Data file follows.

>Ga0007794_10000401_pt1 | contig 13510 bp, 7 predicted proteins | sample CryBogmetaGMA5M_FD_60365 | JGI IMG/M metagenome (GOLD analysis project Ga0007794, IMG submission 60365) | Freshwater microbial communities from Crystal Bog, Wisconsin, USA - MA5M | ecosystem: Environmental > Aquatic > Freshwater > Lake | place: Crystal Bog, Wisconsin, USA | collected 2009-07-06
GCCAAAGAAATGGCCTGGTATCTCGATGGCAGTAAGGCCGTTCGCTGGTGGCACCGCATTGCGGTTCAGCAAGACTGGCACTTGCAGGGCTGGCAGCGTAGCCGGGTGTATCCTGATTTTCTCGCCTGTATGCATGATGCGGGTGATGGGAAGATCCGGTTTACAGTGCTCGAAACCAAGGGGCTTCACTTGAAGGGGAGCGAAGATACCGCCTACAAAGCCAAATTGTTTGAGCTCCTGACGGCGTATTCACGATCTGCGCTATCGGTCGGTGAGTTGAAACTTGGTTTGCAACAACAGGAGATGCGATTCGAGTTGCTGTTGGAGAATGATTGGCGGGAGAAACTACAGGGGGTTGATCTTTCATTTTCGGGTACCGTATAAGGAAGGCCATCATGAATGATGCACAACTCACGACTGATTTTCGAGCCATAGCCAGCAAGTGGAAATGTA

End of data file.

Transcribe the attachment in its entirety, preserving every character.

>Ga0007794_10000401_pt1 | contig 13510 bp, 7 predicted proteins | sample CryBogmetaGMA5M_FD_60365 | JGI IMG/M metagenome (GOLD analysis project Ga0007794, IMG submission 60365) | Freshwater microbial communities from Crystal Bog, Wisconsin, USA - MA5M | ecosystem: Environmental > Aquatic > Freshwater > Lake | place: Crystal Bog, Wisconsin, USA | collected 2009-07-06
GCCAAAGAAATGGCCTGGTATCTCGATGGCAGTAAGGCCGTTCGCTGGTGGCACCGCATTGCGGTTCAGCAAGACTGGCACTTGCAGGGCTGGCAGCGTAGCCGGGTGTATCCTGATTTTCTCGCCTGTATGCATGATGCGGGTGATGGGAAGATCCGGTTTACAGTGCTCGAAACCAAGGGGCTTCACTTGAAGGGGAGCGAAGATACCGCCTACAAAGCCAAATTGTTTGAGCTCCTGACGGCGTATTCACGATCTGCGCTATCGGTCGGTGAGTTGAAACTTGGTTTGCAACAACAGGAGATGCGATTCGAGTTGCTGTTGGAGAATGATTGGCGGGAGAAACTACAGGGGGTTGATCTTTCATTTTCGGGTACCGTATAAGGAAGGCCATCATGAATGATGCACAACTCACGACTGATTTTCGAGCCATAGCCAGCAAGTGGAAATGTA